July 27, 2019

Speaking to Congress about the Environment

Back in May, I had the amazing opportunity through the Texas Chapter of the American Society of Landscape Architects to fly to Washington, D.C. and speaking with different members of Congress about Environmental issues that affect the United States of America. Not only was it my first time going to D.C., but having to chance to vocalize why I am passionate about my profession, be around leaders within Landscape Architecture, and make a difference on a national platform was such awe-inspiring experience.

Every day when I log on to Facebook, I always see at least one post someone has shared about an environmental issue. I think it is truly amazing how a lot of people, especially millennials,  are wanting to make a difference for our planet. I think the more people recognize the beauty of our planet and come together to discover financially responsible ways to achieve a healthier ecosystem, the better off we will all be!

I want to share with y'all the three bills in particular that ASLA advocated for while on capitol hill, the reaction and feedback we got from Congress members, and my own personal suggestions of how you can help advocate for our country!  I also want to state, that every bill that was advocated for was bipartisan, meaning it had support from both Democrats and Republicans.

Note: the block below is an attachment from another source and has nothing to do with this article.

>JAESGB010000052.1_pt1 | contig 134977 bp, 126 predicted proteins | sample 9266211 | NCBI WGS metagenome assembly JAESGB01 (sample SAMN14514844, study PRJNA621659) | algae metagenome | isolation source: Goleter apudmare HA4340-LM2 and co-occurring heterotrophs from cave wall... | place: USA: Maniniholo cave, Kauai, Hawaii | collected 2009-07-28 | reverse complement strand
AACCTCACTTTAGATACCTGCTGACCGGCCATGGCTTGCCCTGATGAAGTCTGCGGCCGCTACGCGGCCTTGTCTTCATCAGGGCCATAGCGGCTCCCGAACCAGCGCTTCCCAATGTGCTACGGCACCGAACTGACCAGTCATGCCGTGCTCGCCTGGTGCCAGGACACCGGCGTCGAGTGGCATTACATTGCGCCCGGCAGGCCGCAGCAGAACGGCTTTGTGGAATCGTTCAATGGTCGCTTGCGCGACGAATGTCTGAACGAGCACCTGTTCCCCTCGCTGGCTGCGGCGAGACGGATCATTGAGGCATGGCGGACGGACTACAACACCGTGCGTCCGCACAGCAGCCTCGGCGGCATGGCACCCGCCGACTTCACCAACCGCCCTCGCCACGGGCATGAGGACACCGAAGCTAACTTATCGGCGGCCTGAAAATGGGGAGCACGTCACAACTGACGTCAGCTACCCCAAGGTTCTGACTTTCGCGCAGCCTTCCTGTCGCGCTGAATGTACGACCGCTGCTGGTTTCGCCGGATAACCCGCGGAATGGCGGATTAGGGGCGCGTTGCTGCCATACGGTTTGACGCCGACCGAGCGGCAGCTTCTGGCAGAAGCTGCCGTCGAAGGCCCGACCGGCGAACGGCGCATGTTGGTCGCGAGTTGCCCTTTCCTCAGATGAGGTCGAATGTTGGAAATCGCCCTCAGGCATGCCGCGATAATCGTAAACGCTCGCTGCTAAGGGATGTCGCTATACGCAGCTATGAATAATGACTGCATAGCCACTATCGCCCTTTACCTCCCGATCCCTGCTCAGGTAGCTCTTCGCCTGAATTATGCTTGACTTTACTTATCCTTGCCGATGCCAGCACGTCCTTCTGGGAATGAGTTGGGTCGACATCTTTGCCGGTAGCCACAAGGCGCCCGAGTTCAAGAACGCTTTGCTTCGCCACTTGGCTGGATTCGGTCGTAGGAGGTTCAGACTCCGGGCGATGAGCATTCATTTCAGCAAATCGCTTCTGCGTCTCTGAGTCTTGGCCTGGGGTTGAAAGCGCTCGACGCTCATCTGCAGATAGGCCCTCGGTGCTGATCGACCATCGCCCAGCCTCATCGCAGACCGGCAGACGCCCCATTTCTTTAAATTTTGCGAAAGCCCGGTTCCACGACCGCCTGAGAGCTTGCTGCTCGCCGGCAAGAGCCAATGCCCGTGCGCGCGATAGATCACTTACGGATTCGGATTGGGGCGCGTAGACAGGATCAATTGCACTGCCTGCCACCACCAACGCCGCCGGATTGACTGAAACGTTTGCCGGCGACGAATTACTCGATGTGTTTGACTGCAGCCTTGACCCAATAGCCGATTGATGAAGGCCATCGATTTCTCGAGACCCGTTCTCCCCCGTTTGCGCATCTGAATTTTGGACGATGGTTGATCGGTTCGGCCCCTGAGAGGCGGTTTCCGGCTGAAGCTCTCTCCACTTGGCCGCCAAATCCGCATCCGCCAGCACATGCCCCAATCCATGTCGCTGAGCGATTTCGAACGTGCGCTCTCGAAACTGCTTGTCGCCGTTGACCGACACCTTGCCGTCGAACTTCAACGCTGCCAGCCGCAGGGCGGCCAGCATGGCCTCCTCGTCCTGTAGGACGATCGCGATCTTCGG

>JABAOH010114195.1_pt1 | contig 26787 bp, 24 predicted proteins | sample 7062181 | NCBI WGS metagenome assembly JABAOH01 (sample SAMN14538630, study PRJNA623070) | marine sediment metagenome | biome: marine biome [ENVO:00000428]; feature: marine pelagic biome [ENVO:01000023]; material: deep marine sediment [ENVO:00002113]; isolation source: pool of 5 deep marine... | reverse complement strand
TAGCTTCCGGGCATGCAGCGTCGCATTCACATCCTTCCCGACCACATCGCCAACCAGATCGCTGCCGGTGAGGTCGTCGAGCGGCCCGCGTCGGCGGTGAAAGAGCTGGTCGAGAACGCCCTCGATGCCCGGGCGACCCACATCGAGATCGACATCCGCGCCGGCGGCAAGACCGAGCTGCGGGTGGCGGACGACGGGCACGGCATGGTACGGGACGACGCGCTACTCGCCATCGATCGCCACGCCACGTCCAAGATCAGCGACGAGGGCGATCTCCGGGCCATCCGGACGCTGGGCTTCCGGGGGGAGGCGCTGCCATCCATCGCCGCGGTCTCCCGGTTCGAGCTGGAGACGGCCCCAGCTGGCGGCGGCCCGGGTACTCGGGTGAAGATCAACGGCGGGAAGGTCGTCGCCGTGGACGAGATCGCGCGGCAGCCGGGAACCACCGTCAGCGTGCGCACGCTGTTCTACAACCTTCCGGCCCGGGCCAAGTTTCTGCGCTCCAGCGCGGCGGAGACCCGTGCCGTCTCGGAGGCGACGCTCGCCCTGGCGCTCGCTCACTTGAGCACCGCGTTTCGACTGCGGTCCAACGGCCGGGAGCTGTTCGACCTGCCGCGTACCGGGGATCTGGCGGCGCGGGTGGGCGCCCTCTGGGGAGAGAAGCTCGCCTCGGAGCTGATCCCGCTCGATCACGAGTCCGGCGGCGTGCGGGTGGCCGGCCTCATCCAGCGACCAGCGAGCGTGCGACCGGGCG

1. Restore Our Parks Act ( H.R. 1225 & S. 500):  This act is pretty exciting because it was the only one that has complementary legislation in both chambers of Congress! With that being said, the House Resolution has gained more traction than the Senate. Almost 70% of the House of representatives has cosponsored this bill, including the members I spoke with while in D.C. (Did I do a happy dance when I learned they cosponsored? why yes, yes I did!) In Senate, 40% of the congressional members have cosponsored.  Now, Senator Cornyn's Staffer did say that he wanted to see some tweaks to the bill before he cosigned, but that he was in favor of a bill like this.  So I have faith that at least one of our Senators in Texas will bump up that percentage. 

So what is this Act all about? To summarize, this will address the 12 billion in deferred maintenance at our National Parks.  With these parks being visited by 331 million people a year the infrastructure of our parks is deteriorating! In fact, I recently read an article talking about how some parks like, Joshua Tree, are some of the most polluted places in our country. Ok, so now that I've really driven in the maintenance issues, you are probably wondering where the money is coming from.  Well, 50% of oil and gas royalties that have not already been allocated to other projects and put this towards a fund.  This would not divert any dollars away from the Land and Water Conservation Fund. Basically, taxpayers (aka, where you come into the equation) aren't having to pay any additional money.